A: A year ago, no one could have predicted the world's largest drug company would select as its chief executive a lawyer with a relatively short pharmaceutical industry background.
Wall Street seems delighted with the prospect of Kindler not only shaking up the stagnant company, but also guiding it through a maze of patent disputes, product lawsuits and federal regulation.
Pfizer (PFE) stock has gained 20 percent this year, reviving from declines of 13 percent last year and 24 percent in 2004.
The company beat earnings expectations in the second quarter on strong sales of its powerhouse cholesterol drug Lipitor and raised its guidance for the full year. It remains in excellent financial condition, with an AAA credit rating, strong dividend and aggressive share buyback program.
Kindler, a veteran of McDonald's Corp. and General Electric Co., receives a base salary of $1.35 million and will be eligible to earn a bonus equal to 150 percent of salary.
But don't be impressed with those numbers. He replaces former CEO Henry McKinnell, who earned $5.97 million in salary and bonus last year, and has an employment contract permitting a lump payment of $83 million at retirement.
While McKinnell remains chairman until February, he will leave a year earlier than scheduled due to controversy over his compensation and the company's lackluster returns.
The consensus recommendation on shares of the changing Pfizer is a "buy," according to Thomson Financial, consisting of seven "strong buys," eight "buys," eight "holds" and one "sell."
A panel of the Food and Drug Administration recently said Pfizer's anti-blood-clotting drug Fragmin warrants wider approval. Pfizer also expects to register its HIV treatment with the FDA and in other countries for approval by year-end.
Pfizer has 14 of the world's 25 best-selling drugs, but it depends on five of those for nearly half its pharmaceutical revenues. Only three of its top 10 drugs are the result of its own research and development.
It also faces a patent challenge in federal court on top-seller Lipitor. And the FDA ordered Pfizer to withdraw its Bextra pain reliever and put a strong warning on Celebrex packaging.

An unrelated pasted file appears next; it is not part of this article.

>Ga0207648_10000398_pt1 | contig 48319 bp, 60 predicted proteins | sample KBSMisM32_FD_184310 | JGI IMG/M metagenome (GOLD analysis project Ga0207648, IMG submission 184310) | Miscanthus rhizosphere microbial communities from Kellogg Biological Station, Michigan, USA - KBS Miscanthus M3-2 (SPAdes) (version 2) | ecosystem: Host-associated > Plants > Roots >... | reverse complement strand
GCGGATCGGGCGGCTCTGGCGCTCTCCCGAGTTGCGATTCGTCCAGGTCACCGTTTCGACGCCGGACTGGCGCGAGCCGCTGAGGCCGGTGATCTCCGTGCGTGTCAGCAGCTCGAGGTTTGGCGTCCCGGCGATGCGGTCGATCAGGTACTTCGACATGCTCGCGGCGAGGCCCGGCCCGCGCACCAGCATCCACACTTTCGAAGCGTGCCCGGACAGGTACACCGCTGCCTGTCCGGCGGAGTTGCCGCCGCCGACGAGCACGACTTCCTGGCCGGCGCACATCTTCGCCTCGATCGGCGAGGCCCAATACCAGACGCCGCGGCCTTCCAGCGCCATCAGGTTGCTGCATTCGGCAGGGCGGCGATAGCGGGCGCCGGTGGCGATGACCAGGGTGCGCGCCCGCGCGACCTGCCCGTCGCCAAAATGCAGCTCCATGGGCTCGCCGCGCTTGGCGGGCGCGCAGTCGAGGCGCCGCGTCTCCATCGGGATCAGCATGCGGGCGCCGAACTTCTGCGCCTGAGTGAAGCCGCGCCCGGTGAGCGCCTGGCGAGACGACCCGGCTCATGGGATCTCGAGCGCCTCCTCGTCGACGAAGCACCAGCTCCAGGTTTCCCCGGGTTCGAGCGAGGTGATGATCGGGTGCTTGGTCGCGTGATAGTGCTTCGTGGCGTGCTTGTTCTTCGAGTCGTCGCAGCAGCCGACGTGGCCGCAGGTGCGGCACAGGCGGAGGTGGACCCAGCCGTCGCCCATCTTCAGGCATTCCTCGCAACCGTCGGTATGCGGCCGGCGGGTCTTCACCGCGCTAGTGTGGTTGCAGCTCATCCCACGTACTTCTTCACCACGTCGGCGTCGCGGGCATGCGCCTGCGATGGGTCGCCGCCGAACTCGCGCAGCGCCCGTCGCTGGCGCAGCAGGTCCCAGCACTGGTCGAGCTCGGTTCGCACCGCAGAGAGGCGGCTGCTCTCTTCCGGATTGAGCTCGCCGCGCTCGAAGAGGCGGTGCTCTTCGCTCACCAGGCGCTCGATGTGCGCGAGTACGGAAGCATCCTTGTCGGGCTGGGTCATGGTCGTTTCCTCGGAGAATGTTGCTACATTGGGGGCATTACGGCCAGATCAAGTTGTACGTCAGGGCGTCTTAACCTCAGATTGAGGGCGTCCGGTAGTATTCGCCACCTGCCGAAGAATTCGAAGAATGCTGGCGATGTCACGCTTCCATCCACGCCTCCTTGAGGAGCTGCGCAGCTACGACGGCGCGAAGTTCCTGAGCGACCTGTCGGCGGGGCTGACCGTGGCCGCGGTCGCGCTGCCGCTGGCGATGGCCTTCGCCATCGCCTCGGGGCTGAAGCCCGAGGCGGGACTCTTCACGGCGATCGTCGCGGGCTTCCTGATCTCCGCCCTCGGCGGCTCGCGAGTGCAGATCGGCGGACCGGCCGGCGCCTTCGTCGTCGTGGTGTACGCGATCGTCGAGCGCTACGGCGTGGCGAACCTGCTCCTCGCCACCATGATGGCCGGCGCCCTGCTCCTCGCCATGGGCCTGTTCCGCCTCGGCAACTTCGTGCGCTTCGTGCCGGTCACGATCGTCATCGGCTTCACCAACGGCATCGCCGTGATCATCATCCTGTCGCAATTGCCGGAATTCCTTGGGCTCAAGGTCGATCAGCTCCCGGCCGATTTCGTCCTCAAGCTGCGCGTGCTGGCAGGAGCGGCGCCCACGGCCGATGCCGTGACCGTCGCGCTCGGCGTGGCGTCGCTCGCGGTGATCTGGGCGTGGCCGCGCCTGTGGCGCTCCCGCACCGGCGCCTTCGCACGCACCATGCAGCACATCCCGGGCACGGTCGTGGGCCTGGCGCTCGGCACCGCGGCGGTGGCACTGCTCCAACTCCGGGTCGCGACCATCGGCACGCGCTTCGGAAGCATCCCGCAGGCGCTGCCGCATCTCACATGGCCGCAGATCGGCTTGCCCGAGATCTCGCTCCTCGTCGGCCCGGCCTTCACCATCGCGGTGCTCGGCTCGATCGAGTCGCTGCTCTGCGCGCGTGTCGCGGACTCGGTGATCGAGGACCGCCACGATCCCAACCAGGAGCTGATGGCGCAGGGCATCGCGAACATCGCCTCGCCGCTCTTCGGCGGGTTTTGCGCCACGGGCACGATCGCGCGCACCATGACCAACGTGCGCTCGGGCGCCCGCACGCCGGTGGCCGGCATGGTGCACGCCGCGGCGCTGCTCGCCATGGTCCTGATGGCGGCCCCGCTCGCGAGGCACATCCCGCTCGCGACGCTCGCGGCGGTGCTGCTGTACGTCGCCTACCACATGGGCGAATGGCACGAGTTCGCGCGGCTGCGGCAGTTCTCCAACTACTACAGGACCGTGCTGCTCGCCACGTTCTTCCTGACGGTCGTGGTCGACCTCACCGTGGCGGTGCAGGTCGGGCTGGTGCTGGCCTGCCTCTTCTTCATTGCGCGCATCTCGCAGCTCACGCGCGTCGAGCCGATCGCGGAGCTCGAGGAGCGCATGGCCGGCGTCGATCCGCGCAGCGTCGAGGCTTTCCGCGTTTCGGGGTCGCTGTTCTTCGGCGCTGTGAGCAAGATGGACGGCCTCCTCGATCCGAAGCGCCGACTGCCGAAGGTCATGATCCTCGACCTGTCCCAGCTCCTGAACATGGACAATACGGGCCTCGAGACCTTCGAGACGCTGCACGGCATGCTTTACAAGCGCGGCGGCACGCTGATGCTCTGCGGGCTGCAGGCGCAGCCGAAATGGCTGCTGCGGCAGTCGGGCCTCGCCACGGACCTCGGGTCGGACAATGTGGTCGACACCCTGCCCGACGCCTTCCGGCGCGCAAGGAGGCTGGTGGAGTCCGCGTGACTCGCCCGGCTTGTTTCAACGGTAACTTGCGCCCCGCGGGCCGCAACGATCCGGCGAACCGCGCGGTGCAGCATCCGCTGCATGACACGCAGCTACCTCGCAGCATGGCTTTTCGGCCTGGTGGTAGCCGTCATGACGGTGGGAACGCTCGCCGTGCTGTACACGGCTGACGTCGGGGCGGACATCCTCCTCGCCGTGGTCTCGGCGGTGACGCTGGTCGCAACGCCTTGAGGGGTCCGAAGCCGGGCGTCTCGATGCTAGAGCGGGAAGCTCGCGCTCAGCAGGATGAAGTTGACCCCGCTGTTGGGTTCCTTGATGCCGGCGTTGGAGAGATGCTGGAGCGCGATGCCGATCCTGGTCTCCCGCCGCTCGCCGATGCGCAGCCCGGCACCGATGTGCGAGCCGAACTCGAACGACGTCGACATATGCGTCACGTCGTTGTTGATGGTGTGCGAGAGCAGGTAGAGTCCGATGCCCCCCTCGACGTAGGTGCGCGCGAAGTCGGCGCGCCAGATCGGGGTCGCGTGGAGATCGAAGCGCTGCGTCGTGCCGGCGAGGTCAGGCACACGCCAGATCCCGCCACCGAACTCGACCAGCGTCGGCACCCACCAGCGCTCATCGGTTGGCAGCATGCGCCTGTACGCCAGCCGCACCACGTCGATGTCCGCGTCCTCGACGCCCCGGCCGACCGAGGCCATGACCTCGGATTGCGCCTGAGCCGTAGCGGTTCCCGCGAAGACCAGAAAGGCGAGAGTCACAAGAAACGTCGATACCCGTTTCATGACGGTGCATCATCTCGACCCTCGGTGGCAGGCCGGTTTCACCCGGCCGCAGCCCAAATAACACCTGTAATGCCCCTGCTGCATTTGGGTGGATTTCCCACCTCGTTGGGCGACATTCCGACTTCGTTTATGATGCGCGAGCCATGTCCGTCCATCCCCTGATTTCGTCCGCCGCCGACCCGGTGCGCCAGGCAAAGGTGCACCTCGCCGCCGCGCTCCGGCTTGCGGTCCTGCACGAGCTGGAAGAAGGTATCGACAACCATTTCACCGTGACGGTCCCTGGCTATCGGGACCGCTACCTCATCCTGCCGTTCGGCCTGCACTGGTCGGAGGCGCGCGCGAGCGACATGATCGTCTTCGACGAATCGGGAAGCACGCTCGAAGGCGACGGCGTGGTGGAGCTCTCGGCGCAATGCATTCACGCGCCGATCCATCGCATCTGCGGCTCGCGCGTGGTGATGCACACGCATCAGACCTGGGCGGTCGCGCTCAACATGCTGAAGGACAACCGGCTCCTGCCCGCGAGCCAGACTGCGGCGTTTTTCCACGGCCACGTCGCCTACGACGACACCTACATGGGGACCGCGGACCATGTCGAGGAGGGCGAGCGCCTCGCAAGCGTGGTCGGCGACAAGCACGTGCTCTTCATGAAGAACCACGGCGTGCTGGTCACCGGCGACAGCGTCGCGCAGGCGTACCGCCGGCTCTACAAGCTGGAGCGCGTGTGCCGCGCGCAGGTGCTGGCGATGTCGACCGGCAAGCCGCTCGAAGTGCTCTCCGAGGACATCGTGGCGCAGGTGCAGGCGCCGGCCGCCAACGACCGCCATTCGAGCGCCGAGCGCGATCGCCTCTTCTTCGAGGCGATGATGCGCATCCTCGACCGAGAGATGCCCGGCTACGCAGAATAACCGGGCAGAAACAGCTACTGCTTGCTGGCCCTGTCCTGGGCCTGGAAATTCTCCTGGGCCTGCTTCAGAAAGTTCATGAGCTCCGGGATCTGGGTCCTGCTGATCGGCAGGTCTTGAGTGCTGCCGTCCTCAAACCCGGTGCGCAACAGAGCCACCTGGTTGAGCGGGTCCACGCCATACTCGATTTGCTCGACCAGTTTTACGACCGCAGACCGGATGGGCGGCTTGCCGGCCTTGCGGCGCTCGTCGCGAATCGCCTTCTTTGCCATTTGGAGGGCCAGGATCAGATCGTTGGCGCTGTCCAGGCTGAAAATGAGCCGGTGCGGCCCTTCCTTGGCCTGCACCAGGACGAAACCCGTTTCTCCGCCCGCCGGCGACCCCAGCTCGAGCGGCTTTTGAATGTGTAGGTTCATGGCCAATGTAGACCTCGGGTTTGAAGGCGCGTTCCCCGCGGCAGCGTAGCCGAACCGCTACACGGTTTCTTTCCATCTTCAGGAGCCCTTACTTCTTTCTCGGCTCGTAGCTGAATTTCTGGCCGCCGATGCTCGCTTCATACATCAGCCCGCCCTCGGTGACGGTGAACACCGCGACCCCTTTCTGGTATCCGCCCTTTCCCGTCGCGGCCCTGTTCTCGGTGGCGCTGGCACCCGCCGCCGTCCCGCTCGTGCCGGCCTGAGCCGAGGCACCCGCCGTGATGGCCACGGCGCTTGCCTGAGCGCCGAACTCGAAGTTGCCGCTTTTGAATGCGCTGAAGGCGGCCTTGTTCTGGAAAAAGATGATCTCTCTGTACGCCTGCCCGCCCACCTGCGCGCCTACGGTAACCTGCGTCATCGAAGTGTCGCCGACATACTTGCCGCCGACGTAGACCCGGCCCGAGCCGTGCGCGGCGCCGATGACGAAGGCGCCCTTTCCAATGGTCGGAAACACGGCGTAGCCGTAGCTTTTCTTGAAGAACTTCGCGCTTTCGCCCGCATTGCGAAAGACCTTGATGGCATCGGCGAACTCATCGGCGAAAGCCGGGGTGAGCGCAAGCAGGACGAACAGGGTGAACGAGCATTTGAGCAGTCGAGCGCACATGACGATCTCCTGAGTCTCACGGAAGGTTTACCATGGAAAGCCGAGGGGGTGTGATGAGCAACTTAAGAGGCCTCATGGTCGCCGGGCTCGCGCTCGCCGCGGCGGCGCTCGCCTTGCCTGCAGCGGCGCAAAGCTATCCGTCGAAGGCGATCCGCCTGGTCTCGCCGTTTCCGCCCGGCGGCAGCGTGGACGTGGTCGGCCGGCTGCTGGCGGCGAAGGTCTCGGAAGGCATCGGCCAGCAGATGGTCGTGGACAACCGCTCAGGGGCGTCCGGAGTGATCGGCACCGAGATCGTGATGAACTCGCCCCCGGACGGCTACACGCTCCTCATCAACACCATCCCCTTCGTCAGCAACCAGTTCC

Earnings are expected to increase 2.6 percent this year and 6 percent next year, with a predicted 4.5 percent annualized growth rate over the next five years.
Q: Should I continue to hold shares of CGM Realty Fund? -- K.C., via the Internet
A: Portfolio manager Ken Heebner's agile mind is constantly working the market angles, leading to bold investment moves.
In light of the dramatic gains real estate funds have made, however, you must decide whether you feel confident about the near-term future. Also realize that this fund is different from most competitors that invest almost entirely in real estate investment trusts. Heebner can invest 20 percent of his portfolio in anything he wishes.
The $1.4 billion CGM Realty Fund (CGMRX) is up 30 percent over the past 12 months to rank in nearly the lowest one-fourth of the booming real estate fund category. But its three-year annualized return of 33 percent and five-year annualized return of 35 percent rank within the top 2 percent of its peers.
"Heebner is generally more right than wrong, but he can have explosive returns and then be really wrong," said Laura Pavlenko Lutton, an analyst with Morningstar Inc. in Chicago. "In recent years he did well with home builders and then energy, and currently has one-third of his portfolio in hotels."